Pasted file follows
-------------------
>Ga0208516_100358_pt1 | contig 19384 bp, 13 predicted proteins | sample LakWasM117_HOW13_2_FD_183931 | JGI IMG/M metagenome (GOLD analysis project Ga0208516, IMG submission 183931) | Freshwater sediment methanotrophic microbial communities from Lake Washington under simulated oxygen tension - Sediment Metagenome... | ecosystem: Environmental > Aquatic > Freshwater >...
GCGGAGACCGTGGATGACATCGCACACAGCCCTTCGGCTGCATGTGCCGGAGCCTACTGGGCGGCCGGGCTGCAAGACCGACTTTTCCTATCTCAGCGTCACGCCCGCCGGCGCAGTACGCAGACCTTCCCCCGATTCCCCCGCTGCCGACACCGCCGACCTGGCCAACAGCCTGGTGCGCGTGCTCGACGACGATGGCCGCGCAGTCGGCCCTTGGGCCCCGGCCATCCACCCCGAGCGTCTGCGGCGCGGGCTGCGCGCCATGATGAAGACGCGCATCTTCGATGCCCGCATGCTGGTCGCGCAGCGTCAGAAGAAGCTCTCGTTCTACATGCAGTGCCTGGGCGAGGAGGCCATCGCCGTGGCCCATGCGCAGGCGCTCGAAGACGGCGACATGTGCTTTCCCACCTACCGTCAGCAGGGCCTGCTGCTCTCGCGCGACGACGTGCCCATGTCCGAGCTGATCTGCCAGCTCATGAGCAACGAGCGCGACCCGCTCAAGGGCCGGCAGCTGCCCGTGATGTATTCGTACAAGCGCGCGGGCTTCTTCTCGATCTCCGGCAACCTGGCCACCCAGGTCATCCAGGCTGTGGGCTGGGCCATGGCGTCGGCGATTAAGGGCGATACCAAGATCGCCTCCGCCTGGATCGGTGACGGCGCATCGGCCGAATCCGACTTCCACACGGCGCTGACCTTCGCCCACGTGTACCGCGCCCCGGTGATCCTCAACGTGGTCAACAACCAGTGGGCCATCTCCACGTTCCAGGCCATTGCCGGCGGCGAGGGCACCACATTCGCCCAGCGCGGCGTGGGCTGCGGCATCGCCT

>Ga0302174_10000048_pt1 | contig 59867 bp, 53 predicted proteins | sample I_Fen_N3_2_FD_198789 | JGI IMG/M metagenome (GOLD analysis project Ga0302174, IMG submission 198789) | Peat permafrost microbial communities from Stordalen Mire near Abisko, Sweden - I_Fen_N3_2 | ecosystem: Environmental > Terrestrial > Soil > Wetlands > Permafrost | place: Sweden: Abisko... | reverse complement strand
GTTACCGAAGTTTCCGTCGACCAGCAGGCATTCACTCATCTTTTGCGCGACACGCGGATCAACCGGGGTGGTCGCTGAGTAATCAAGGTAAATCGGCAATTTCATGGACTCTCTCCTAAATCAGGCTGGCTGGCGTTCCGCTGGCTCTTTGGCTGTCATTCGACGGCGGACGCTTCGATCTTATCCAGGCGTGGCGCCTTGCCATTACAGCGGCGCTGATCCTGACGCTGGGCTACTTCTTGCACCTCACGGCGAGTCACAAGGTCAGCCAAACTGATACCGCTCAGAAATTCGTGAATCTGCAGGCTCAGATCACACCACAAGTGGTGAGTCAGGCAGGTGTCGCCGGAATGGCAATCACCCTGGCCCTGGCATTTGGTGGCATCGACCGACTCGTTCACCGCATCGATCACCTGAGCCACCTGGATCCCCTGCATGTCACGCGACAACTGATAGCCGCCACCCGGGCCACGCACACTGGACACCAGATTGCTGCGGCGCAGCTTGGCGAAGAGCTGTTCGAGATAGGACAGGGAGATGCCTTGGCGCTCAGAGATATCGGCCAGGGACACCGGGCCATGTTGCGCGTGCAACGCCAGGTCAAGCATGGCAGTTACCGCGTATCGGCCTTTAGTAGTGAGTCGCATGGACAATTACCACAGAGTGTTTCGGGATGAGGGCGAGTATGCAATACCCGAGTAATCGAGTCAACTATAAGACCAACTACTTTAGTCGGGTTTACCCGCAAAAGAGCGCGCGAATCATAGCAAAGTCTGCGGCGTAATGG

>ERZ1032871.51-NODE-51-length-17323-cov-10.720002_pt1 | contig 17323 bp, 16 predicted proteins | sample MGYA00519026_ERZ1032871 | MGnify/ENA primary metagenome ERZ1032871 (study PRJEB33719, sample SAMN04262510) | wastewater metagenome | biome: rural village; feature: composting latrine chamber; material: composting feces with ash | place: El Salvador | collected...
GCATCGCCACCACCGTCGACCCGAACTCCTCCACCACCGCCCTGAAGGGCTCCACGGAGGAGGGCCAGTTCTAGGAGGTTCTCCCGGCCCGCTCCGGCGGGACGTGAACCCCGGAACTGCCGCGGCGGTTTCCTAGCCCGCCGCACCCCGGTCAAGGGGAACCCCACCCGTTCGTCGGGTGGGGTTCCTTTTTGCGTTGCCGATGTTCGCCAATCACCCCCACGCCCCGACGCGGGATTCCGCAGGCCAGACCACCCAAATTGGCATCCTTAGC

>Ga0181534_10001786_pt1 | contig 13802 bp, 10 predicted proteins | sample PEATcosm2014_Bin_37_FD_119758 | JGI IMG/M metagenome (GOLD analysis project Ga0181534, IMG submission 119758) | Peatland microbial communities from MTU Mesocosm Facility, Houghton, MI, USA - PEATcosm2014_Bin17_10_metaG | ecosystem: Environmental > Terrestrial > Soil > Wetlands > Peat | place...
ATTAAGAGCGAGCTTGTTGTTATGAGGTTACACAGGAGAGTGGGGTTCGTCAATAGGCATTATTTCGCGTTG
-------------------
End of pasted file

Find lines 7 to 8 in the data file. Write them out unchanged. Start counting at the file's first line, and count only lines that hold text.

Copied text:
>Ga0181534_10001786_pt1 | contig 13802 bp, 10 predicted proteins | sample PEATcosm2014_Bin_37_FD_119758 | JGI IMG/M metagenome (GOLD analysis project Ga0181534, IMG submission 119758) | Peatland microbial communities from MTU Mesocosm Facility, Houghton, MI, USA - PEATcosm2014_Bin17_10_metaG | ecosystem: Environmental > Terrestrial > Soil > Wetlands > Peat | place...
ATTAAGAGCGAGCTTGTTGTTATGAGGTTACACAGGAGAGTGGGGTTCGTCAATAGGCATTATTTCGCGTTG